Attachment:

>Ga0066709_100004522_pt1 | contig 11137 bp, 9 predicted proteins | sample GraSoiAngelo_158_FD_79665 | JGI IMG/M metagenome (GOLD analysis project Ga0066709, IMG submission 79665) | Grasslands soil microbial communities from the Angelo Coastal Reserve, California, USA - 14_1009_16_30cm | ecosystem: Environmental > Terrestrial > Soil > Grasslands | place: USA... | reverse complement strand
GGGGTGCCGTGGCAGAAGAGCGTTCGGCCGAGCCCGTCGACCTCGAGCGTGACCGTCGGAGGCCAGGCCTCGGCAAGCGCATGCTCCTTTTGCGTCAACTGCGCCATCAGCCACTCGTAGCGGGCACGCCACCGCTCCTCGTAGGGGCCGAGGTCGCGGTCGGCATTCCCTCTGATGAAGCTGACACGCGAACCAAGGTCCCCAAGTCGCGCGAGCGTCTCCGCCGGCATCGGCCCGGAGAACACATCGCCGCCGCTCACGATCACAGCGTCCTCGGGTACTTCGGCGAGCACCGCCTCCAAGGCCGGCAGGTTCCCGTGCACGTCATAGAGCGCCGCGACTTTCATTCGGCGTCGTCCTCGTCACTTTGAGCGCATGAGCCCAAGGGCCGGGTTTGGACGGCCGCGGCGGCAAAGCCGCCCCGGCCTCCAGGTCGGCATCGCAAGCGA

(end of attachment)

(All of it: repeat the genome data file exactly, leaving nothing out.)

>Ga0066709_100004522_pt1 | contig 11137 bp, 9 predicted proteins | sample GraSoiAngelo_158_FD_79665 | JGI IMG/M metagenome (GOLD analysis project Ga0066709, IMG submission 79665) | Grasslands soil microbial communities from the Angelo Coastal Reserve, California, USA - 14_1009_16_30cm | ecosystem: Environmental > Terrestrial > Soil > Grasslands | place: USA... | reverse complement strand
GGGGTGCCGTGGCAGAAGAGCGTTCGGCCGAGCCCGTCGACCTCGAGCGTGACCGTCGGAGGCCAGGCCTCGGCAAGCGCATGCTCCTTTTGCGTCAACTGCGCCATCAGCCACTCGTAGCGGGCACGCCACCGCTCCTCGTAGGGGCCGAGGTCGCGGTCGGCATTCCCTCTGATGAAGCTGACACGCGAACCAAGGTCCCCAAGTCGCGCGAGCGTCTCCGCCGGCATCGGCCCGGAGAACACATCGCCGCCGCTCACGATCACAGCGTCCTCGGGTACTTCGGCGAGCACCGCCTCCAAGGCCGGCAGGTTCCCGTGCACGTCATAGAGCGCCGCGACTTTCATTCGGCGTCGTCCTCGTCACTTTGAGCGCATGAGCCCAAGGGCCGGGTTTGGACGGCCGCGGCGGCAAAGCCGCCCCGGCCTCCAGGTCGGCATCGCAAGCGA